To many people, exercise is a dirty word that conjures up images of sweating, huffing and puffing, and aching muscles. Indeed, when you think of exercise as something that you are forcing yourself to do—a necessary evil that’s required in order to achieve a result that you desire—it’s not something that you are likely to look forward to. However, when you reframe that to look at exercise as a gift that you give yourself, it’s amazing how you can actually begin to look forward to that special time that you are taking for yourself. Exercise can be become as natural as brushing your teeth or washing your face—an activity that you just wouldn’t skip. So how can physical activity take on this type of priority in your life?

The key is to find an activity that you enjoy doing. Exercise is not a way to make yourself suffer, rather it is a key component to mental, physical, emotional and spiritual health. According to the United States Department of Health and Human Services (HHS) exercise,

• Reduces the risk of dying prematurely from heart disease
• Promotes psychological well-being
• Reduces feelings of depression and anxiety
• Reduces the risk of developing diabetes
• Reduces blood pressure and the risk of developing high blood pressure
• Helps build and maintain healthy bones, muscles and joints.
• Helps maintain a healthy weight.

And the best news is that it’s free and has no harmful side-effects! Like everything else, making exercise a part of your daily routine requires that you turn it into a habit rather than something you squeeze in once in awhile. By really taking in and beginning to experience the many benefits acquired by a regular regime of physical activity, you can make movement a priority. When something is a habit, you don’t stop to think about it.

If you have an appointment at the hair salon, but you ‘re too tired to get out of bed, do you just skip it? Of course not! You keep your commitment, knowing that once you get up and get moving, your energy level will pick up. Also, you are most likely looking forward to the benefit of the service you’ll receive, and wish to avoid the embarrassment of skipping an appointment.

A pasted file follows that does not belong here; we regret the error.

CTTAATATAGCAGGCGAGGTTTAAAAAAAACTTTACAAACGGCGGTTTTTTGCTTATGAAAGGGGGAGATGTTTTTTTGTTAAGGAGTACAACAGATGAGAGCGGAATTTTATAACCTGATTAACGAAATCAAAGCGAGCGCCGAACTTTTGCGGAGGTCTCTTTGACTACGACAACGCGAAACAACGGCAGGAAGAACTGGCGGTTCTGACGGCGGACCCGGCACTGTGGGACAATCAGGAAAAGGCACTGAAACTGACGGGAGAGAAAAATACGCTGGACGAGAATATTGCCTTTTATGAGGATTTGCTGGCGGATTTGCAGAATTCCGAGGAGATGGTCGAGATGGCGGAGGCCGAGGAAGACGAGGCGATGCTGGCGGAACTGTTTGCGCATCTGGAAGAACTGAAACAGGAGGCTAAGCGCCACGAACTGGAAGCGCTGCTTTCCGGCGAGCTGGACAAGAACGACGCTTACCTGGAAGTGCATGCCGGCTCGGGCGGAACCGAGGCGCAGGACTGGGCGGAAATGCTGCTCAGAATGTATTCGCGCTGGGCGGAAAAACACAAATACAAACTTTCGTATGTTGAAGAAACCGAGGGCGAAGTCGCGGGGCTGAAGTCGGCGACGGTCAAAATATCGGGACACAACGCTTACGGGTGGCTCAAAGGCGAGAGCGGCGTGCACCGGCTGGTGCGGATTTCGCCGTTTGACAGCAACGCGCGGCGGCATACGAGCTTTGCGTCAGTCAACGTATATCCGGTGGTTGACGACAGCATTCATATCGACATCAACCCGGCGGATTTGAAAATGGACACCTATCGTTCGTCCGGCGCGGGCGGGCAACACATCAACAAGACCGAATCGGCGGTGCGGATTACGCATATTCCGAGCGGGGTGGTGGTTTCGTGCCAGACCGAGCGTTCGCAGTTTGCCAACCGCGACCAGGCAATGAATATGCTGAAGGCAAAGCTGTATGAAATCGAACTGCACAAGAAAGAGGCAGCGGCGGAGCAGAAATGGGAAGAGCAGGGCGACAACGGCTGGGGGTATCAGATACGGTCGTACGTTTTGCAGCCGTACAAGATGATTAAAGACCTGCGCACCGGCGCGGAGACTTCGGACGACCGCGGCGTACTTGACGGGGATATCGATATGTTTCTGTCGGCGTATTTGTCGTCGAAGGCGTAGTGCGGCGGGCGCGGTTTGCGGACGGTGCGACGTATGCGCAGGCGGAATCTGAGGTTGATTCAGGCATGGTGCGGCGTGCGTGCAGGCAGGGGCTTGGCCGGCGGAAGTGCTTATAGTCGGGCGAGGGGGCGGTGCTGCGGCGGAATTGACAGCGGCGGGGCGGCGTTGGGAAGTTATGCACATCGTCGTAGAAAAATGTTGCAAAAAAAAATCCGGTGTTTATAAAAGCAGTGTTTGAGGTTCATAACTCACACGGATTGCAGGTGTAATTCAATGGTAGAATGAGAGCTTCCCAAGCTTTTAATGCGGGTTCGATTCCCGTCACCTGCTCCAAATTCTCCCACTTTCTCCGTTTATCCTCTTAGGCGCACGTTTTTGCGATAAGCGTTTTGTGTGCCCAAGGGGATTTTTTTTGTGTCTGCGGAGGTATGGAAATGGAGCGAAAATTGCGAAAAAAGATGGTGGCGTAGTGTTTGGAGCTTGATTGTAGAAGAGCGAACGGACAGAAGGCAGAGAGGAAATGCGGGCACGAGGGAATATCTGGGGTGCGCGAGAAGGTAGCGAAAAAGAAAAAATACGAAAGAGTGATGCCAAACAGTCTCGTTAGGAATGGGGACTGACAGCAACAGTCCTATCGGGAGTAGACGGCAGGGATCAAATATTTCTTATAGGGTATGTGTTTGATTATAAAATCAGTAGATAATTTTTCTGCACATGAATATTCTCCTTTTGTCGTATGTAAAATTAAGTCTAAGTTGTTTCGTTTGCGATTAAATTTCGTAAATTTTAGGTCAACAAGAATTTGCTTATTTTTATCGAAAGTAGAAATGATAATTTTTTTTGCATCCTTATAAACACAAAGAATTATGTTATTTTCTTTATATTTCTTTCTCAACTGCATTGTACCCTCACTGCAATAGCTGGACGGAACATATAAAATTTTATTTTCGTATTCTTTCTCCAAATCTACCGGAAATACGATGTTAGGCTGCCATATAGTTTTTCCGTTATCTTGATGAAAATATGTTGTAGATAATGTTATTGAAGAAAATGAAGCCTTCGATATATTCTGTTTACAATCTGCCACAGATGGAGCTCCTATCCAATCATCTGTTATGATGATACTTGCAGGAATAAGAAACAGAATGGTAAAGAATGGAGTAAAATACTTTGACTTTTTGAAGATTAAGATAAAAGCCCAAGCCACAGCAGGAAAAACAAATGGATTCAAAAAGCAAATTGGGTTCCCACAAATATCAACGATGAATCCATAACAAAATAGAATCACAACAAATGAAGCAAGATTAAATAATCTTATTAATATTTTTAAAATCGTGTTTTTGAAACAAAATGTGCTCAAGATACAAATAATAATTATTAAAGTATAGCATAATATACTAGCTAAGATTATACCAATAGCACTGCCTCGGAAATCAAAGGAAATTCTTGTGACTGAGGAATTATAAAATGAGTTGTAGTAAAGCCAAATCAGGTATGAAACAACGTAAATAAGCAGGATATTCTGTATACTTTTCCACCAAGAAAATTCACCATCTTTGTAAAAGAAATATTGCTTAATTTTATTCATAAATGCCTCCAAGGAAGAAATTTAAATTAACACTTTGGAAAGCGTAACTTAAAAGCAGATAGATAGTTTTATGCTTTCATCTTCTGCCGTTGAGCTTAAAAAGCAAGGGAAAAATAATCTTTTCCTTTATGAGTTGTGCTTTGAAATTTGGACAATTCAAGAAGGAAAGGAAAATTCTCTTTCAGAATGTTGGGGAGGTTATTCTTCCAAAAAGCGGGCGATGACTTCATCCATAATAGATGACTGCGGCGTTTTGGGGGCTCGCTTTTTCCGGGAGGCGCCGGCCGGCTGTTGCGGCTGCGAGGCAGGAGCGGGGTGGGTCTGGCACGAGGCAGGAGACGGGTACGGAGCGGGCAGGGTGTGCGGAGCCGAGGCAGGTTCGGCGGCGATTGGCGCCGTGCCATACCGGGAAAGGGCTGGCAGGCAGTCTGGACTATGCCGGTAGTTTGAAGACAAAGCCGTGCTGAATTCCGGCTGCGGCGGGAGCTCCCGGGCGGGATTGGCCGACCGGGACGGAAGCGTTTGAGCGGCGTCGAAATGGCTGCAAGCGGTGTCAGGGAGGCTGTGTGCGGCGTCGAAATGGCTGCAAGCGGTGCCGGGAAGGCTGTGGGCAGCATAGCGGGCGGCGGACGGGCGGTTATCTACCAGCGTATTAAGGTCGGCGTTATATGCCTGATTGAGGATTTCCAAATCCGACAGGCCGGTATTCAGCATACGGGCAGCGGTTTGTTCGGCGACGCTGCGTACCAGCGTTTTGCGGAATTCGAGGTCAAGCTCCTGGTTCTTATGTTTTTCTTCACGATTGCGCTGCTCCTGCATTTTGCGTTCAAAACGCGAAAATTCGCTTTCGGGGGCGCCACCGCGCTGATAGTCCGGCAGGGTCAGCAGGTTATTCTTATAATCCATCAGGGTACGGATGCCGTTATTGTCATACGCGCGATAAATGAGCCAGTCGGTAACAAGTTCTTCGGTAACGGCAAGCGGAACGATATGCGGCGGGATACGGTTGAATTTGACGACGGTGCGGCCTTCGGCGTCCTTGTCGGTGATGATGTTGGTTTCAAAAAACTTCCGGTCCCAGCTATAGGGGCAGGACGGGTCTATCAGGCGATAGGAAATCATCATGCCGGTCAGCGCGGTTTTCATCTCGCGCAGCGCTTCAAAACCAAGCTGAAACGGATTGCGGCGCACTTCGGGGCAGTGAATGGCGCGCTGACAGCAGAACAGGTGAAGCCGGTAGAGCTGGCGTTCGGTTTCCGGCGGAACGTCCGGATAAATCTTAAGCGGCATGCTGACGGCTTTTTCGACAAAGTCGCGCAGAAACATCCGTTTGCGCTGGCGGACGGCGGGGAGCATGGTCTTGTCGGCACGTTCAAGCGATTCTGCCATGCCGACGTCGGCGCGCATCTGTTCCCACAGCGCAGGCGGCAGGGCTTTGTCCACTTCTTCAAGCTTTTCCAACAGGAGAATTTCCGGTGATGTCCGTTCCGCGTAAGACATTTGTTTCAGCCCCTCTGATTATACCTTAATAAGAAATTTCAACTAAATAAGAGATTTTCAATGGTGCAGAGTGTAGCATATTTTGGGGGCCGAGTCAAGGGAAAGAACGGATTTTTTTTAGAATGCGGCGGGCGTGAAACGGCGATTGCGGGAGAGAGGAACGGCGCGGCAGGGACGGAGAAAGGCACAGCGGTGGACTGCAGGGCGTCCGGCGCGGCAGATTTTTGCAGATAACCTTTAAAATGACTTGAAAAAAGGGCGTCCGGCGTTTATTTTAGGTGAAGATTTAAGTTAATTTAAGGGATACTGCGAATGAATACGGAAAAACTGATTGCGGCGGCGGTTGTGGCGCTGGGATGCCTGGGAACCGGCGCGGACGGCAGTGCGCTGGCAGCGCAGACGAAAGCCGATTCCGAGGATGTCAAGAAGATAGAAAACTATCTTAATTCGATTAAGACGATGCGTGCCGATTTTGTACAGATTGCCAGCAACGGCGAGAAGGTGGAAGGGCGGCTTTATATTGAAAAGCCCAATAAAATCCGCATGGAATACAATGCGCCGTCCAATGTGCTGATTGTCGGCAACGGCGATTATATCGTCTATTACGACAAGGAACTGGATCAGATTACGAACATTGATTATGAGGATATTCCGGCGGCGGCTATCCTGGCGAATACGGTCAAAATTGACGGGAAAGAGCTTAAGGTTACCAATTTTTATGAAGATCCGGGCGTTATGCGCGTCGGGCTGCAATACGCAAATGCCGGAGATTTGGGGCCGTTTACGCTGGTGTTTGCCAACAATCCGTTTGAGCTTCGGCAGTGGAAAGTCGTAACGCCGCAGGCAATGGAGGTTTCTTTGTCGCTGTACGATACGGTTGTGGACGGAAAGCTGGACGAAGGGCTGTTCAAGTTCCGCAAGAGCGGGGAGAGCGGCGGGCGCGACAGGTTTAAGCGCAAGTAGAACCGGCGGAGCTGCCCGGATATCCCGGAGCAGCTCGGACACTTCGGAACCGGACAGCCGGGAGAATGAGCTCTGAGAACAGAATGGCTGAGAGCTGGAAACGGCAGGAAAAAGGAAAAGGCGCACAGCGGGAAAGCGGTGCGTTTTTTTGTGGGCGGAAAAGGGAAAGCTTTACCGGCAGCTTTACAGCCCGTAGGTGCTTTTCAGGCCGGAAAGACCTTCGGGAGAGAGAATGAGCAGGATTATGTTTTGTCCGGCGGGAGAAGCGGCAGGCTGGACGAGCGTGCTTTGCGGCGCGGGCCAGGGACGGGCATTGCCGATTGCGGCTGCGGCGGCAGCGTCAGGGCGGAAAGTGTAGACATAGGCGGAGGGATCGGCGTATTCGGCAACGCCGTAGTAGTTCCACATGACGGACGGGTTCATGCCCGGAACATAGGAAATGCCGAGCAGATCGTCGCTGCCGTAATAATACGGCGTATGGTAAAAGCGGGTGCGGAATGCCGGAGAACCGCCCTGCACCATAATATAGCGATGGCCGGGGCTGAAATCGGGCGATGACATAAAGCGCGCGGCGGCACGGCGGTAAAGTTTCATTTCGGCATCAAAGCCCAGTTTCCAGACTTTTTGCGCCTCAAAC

The same phenomenon can be true for you with exercise. Once you commit to getting up every morning and taking a brisk walk, or ending your workday with a ride on your bike, taking in the fresh scents and sounds of the outdoors, it will become an rendezvous with yourself that you wouldn’t miss. To begin, make a commitment to yourself that you are going to engage in a regular regime of activity—not as a punishment or to force yourself down to a particular weight—rather because you are determined to improve the quality of your life on every level. Decide to increase your energy level, mood, and physical health—including sleep—by exercising regularly. Your motivation is everything.

Perhaps in the past, you tried to exercise, but came from a punishing or rigid place. This time, instead, think of your new activity regime as a fun and refreshing date with yourself. Find activities that you truly enjoy—perhaps rollerblading, walking, dancing, or a sport such as racquetball, tennis, or bowling. If you enjoy companionship with others, find a walking or running buddy. Most importantly—make it a positive experience. Jump or dance to the beat of your favorite music. Often the music we loved as teenagers is just what we need to get the body moving effortlessly. Start slowly and work up to a greater intensity or a longer amount of time spent exercising. But be gentle on yourself. If you are exhausted one day, take a break. However, bear in mind that it doesn’t take long to break a positive habit once you give up the momentum. The best solution, I have found, is to have a minimum and maximum amount of time allotted for your daily activity.

For example, if walking is your “sport” of choice, you may have one particular destination for days when you are limited on time or energy, and a further ending point that you commit to at least a couple of times a week. This way you continue to stretch yourself—both literally and figuratively. When you finally incorporate activity into your daily lifestyle, you will find that your appetite naturally decreases over time, your mood stabilizes and improves, and your natural energy level increases.

If there were a magic pill that could give you all the benefits of exercise, you’d probably rush to take it. Make a decision to love yourself enough to incorporate the very positive habit of regular movement into your life. Like with any part of your daily routine—such as making your bed or taking a shower—it will soon become a natural part of your day, and you won’t want to miss it. The first step is simply to take that first step.

Author's Bio: 

Rena Greenberg, Director of Wellness Seminars, Inc, is the Author of The Right Weigh: Six Steps to Permanent Weight Loss used by over 100,000 people (Hay House Publishing 2006) and The Craving Cure: Break the Hold Carbs and Sweets Have on Your Life (McGraw-Hill, June 2007). She leads weight loss seminars at hospitals throughout the country on a regular basis. She can be reached at (800) 848-2822 or visit